Accepted Frewen
Archbishop of York
Abp Accepted Frewen.jpg
DioceseDiocese of York
Installed1660
Term ended1664
PredecessorJohn Williams
SuccessorRichard Sterne
Other post(s)Bishop of Lichfield and Coventry (1644–1646 & 1660)
Dean of Gloucester (1631–1644)
Orders
Consecrationc. 1644
Personal details
Born1588
Died(1664-03-28)28 March 1664
Bishopthorpe, West Riding of Yorkshire
NationalityEnglish
DenominationAnglican
ParentsJohn Frewen
Alma materMagdalen College, Oxford
Monument in York Minster
Monument in York Minster

Accepted Frewen (baptized 26 May 1588 – 28 March 1664) was a priest in the Church of England and Archbishop of York from 1660 to 1664.

Life

Frewen was born at Northiam, in Sussex, the son of John Frewen who was the rector there. The unusual forename is an example of the type of puritan name not uncommon in the area in the late sixteenth century; his brother was called Thankful Frewen.[1] He was educated at Magdalen College, Oxford, where he became a Fellow in 1612.[2] Anthony Wood describes him as being at that time "puritanically enclin'd".[3] In 1617 and 1621 the college allowed him to act as chaplain to Sir John Digby, ambassador in Spain. In Madrid he preached a sermon that pleased Prince Charles, afterwards Charles I, who, on his accession, appointed him one of his chaplains.[4]

In 1625 he became canon of Canterbury Cathedral and Vice-President of Magdalen College, and in the following year he was elected president. He was Vice-Chancellor of Oxford University in 1628 and 1629, and again in 1638 and 1639. In 1631 he was appointed (additionally) Dean of Gloucester. It was mainly by his instrumentality that the University plate was sent to the king at York in 1642.[4]

Two years later (in 1644) he was consecrated Bishop of Lichfield and Coventry, and resigned his presidency (and deanery). He was deprived of his See by Parliament on 9 October 1646, as episcopacy was abolished for the duration of the Commonwealth and the Protectorate.[5][6] Parliament declared his estates forfeited for treason in 1652, and Cromwell afterwards set a price on his head. The proclamations, however, designated him Stephen Frewen, and he was consequently able to escape into France. At the Restoration in 1660, he was restored to the See of Lichfield and Coventry, reappeared in public, and later the same year was elected Archbishop of York; he took that see by the confirmation of his election on 4 October 1660.[7] In 1661 he acted as chairman of the Savoy conference.[4]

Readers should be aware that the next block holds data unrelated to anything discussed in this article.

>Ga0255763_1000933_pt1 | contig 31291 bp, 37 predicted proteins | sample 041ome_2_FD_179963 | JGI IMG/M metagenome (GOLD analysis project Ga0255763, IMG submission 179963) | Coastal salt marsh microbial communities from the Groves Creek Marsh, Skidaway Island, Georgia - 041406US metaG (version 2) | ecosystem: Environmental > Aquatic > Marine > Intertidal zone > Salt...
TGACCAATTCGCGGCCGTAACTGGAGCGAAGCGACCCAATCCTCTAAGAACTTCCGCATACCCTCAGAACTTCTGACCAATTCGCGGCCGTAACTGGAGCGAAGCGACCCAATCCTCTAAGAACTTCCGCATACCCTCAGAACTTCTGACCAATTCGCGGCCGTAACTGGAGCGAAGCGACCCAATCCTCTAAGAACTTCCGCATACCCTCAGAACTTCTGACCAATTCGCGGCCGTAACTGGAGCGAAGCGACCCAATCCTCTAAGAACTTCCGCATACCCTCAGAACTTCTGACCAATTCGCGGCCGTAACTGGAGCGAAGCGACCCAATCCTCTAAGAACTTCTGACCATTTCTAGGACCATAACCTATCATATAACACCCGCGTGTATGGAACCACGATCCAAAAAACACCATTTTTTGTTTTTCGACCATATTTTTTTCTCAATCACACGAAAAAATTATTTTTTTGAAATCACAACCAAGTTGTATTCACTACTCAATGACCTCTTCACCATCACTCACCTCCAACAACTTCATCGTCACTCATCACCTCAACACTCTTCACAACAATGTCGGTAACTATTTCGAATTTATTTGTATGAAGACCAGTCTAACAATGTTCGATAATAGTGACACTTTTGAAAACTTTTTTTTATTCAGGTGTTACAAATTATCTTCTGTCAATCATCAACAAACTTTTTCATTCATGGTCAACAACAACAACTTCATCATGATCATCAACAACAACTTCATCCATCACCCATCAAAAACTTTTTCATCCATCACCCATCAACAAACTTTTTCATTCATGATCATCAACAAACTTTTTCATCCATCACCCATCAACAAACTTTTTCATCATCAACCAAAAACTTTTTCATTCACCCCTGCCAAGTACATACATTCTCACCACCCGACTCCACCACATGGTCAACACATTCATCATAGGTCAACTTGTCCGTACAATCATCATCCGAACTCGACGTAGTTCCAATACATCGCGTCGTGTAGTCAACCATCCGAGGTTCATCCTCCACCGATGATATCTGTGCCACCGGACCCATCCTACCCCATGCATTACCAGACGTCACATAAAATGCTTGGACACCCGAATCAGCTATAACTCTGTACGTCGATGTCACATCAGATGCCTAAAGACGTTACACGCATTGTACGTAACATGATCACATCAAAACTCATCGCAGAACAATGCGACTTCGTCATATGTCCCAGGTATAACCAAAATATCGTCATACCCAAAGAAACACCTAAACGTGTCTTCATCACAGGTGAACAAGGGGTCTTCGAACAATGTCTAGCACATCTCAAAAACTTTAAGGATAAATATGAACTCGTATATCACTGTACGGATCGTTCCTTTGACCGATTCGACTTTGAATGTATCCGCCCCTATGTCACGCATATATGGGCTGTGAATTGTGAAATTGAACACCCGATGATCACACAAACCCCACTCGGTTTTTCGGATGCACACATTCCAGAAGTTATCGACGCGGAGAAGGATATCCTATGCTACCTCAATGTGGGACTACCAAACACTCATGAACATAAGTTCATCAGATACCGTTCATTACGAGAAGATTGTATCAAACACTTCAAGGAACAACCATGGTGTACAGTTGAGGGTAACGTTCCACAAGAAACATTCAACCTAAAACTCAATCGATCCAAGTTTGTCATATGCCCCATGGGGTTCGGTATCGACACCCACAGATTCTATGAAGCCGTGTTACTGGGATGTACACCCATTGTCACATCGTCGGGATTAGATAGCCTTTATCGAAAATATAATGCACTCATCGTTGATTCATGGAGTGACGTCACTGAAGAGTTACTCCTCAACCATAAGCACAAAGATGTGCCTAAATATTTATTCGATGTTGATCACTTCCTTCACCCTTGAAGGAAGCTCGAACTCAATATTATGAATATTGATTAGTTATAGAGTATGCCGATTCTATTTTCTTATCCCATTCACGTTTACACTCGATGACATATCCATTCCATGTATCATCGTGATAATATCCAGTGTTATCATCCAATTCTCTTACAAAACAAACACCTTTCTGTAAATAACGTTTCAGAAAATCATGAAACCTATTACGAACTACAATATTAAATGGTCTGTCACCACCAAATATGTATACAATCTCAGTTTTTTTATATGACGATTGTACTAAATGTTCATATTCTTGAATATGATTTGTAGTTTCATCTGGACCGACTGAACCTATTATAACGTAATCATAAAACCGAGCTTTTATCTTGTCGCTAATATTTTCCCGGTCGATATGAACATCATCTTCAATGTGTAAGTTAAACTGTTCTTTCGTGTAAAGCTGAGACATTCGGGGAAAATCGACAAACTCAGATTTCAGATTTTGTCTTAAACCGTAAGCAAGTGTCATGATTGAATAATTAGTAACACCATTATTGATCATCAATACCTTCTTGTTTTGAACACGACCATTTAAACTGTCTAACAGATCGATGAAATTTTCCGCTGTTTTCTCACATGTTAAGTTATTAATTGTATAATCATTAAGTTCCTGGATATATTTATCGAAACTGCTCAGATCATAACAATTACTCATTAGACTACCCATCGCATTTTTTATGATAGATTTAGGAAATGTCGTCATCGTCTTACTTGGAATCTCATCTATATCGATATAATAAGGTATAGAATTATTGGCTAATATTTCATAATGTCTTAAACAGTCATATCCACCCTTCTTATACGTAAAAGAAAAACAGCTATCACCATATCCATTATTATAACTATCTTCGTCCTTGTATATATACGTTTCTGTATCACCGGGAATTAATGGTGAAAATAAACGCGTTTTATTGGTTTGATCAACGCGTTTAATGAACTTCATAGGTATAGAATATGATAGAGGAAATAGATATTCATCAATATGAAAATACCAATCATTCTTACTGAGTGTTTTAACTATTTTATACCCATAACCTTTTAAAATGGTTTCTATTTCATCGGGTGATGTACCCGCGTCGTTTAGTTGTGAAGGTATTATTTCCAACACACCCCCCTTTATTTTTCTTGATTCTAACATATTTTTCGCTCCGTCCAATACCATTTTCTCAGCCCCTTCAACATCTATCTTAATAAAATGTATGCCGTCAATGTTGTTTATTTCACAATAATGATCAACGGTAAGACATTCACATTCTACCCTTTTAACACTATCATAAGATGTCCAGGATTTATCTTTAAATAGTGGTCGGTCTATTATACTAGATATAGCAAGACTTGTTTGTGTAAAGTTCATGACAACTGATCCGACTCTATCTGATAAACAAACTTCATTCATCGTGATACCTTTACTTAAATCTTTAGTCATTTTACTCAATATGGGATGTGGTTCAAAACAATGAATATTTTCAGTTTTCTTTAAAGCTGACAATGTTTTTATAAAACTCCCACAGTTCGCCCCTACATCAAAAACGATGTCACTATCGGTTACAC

References

  1. ^ Fincham, Kenneth; Lake, Peter (2006). Religious politics in post-reformation England. Boydell & Brewer. pp. 113–4. ISBN 978-1-84383-253-9. Retrieved 24 December 2011.
  2. ^ "Frewen, Accepted (FRWN616A)". A Cambridge Alumni Database. University of Cambridge.
  3. ^ Lower, Mark Antony (1865). The Worthies of Sussex. Lewes. p. 50. Retrieved 24 December 2011.
  4. ^ a b c  One or more of the preceding sentences incorporates text from a publication now in the public domainChisholm, Hugh, ed. (1911). "Frewen, Accepted". Encyclopædia Britannica. Vol. 11 (11th ed.). Cambridge University Press. p. 210.
  5. ^ Plant, David (2002). "Episcopalians". BCW Project. Retrieved 25 April 2021.
  6. ^ King, Peter (July 1968). "The Episcopate during the Civil Wars, 1642–1649". The English Historical Review. Oxford University Press. 83 (328): 523–537. doi:10.1093/ehr/lxxxiii.cccxxviii.523. JSTOR 564164.
  7. ^ "Frewen, Accepted". Oxford Dictionary of National Biography (online ed.). Oxford University Press. doi:10.1093/ref:odnb/10179. (Subscription or UK public library membership required.)
Academic offices Preceded byWilliam Langton President of Magdalen College, Oxford 1626–1644 Succeeded byJohn Oliver Preceded byWilliam Juxon Vice-Chancellor of Oxford University 1628–1630 Succeeded byWilliam Smyth Church of England titles Preceded byGeorge Warburton Dean of Gloucester 1631–1644 Succeeded byWilliam Brough Preceded byRobert Wright Bishop of Lichfield and Coventry 1644–1646 & 1660 Succeeded byJohn Hacket Preceded byJohn Williams Archbishop of York 1660–1664 Succeeded byRichard Sterne